A police officer stands guard at the Parliament House in New Delhi. It's replacement is running into resistance. Photo: Prakash Singh/AFP

MUMBAI – India’s Supreme Court has at least temporarily halted Prime Minister Narendra Modi’s controversial drive to build a new parliament house, marking a significant setback to a project that aims to define his legacy as a modernizing nation-builder.

The three-member bench rapped the government’s knuckles for its lack of deference to the court and going ahead with building preparations while the court is still hearing a case on the project’s legality.

The court did not stop Modi from laying a symbolic foundation stone for the project, as he plans to do in a ceremony on Thursday, though it barred his government from any construction, demolition, tree-cutting or any other structural change to the site.

Critics note the planned building for elected representatives, or the need for one, has not been subject to any public consultation, debate or participation.

If the court approves the project, it will mark a fundamental architectural change in the heart of India’s capital, where 93-year-old architecturally unique and magnificent historic buildings serve as parliament.

Rajeev Suri, an advocate and one of the petitioners at the court, raised concerns over changes made to the law regarding the use of land in central Delhi and questioned the validity of such changes. The case is still being heard and no judgment date has been announced.

India’s Prime Minister Narendra Modi speaks during the celebrations after the victory in Bihar assembly election and by-election in other states at the Bharatiya Janata Party (BJP) headquarters in New Delhi, November 11, 2020. Photo: AFP/ Prakash Singh

On March 20, as the nation prepared to lockdown against the pandemic, Modi’s government issued a notification changing the rules for land use in and around the parliament, the President’s Estate, India Gate and the National Archives.

Also affected were two main government buildings, North Block and South Block, and other century-old offices made from solid red stones, broadly described as Central Vista.

“We thought we are dealing with a prudent litigant and that deference will be shown,’’ judges told the Solicitor-General.

“We never thought you will go ahead so aggressively with construction. We don’t mind if you do paperwork, or lay foundation stone but no construction should be done.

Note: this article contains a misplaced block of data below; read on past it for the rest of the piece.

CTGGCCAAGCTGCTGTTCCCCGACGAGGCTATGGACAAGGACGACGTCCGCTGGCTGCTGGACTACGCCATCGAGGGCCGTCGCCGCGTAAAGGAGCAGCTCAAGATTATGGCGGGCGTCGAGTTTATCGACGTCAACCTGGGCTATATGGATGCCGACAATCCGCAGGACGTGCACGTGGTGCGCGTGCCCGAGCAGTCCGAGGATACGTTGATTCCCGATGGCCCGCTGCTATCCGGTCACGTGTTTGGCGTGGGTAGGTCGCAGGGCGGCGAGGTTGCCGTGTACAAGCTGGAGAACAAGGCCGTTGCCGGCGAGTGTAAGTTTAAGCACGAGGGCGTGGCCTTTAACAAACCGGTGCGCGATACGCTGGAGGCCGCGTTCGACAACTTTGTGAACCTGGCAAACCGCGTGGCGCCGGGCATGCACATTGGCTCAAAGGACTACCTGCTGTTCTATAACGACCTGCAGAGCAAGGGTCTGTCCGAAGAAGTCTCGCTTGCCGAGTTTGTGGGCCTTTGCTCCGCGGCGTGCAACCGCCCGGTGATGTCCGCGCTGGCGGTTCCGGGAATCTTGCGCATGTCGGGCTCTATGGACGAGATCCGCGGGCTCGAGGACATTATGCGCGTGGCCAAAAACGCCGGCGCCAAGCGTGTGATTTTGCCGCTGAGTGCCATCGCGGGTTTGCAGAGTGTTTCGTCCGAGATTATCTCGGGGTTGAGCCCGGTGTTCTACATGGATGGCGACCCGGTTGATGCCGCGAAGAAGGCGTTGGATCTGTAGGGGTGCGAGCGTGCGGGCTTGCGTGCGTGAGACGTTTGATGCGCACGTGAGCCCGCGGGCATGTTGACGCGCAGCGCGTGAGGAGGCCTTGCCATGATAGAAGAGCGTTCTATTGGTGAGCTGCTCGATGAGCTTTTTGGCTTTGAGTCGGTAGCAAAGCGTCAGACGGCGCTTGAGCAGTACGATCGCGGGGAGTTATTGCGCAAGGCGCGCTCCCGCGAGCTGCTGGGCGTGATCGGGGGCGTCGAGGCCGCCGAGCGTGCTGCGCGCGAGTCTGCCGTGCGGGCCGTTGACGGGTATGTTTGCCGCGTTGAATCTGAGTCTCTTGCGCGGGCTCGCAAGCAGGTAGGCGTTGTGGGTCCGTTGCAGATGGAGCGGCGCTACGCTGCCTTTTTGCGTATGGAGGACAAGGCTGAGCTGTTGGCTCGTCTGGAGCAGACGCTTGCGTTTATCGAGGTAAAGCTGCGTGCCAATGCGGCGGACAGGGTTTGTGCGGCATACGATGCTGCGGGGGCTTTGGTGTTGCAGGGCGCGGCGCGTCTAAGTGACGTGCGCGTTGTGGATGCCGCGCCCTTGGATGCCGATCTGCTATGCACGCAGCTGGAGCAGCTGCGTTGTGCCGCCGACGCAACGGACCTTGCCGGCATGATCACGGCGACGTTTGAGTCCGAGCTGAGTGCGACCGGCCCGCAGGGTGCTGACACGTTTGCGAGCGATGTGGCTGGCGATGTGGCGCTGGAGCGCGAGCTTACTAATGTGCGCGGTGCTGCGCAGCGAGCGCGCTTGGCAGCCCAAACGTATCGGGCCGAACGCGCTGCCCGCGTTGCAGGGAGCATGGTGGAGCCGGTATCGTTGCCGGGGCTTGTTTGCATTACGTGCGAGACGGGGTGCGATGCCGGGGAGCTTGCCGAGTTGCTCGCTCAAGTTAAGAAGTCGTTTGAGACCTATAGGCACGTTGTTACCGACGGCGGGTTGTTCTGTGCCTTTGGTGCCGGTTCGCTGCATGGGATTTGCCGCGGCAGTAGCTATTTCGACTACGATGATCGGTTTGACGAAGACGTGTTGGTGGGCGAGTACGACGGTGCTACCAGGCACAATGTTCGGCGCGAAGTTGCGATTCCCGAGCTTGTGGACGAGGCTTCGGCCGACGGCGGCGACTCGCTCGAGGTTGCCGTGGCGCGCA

“We show deference to you that you will act in a prudent manner,’’ the judges said, according to the Bar & Bench law website.

“Same deference should be shown to the court. There should be no construction or demolition. Just because there is no stay it does not mean that you can go head-on with everything.’’

The top government lawyer apologized to the court and said there would be no physical change except for the foundation stone.

India’s existing Parliament House, called Sansad Bhavan, was originally built as the Imperial Legislative Council in 1927 by architects Edwin Lutyens and Herbert Baker over six years. Most regal parts of the planned New Delhi area are often called Lutyens’s Delhi.

At the end of British rule in 1947, the Parliament was the venue for the Constituent Assembly, which debated in detail before finalizing and compiling the Constitution of India.

Since January 26, 1950, when India formally became a republic, the Rajya Sabha (upper house) with total 245 members and Lok Sabha (lower house) with 545 members have functioned from there.

The classic Sansad Bhavan parliament building in New Delhi. Image: Wikimedia

The magnificent circular building with 144 pillars was inspired by an 11th century Shiv temple in Morena near Gwalior in central India, which was lost under forest cover for centuries before being re-discovered. The temple was circular with 100-odd pillars.

The new 6,000 square meters triangular building would have the parliament with space for more members, besides residences for the prime minister and vice-president, as part of the complex. The Presidential Estate with its 340 rooms remains at its existing location.

An attack by Pakistan-trained terrorists on the Parliament on December 13, 2001, and later talk of a lack of space triggered a discussion on the need for a new building and better security and technology but no committee was formed and nothing was decided.

There was also talk of India’s ever-increasing population and the need for more elected members. There’s been no public debate on this either. Pictures show Sansad Bhavan co-existing with the new well-lighted building but there is no clarity on its future.

Not everyone is excited about the new building, with many town planners and architects firmly against the plan.

A rendering of Modi’s envisioned new parliament. Image: Twitter

One former senior leader of the ruling Bharatiya Janata Party (BJP) made caustic remarks as he commented on Modi’s penchant for inaugurating roads, bridges and tunnels.

Yashwant Sinha, a former minister in-charge of key finance and foreign affairs, said someone should stop forcibly changing the face of Delhi.

Sinha left the BJP because he disagreed with Modi’s manner of running the government and the country.

“The plan has nothing to do with the needs of people or Parliament. It only shows the hunger of one man to perpetuate himself in history,’’ Sinha said.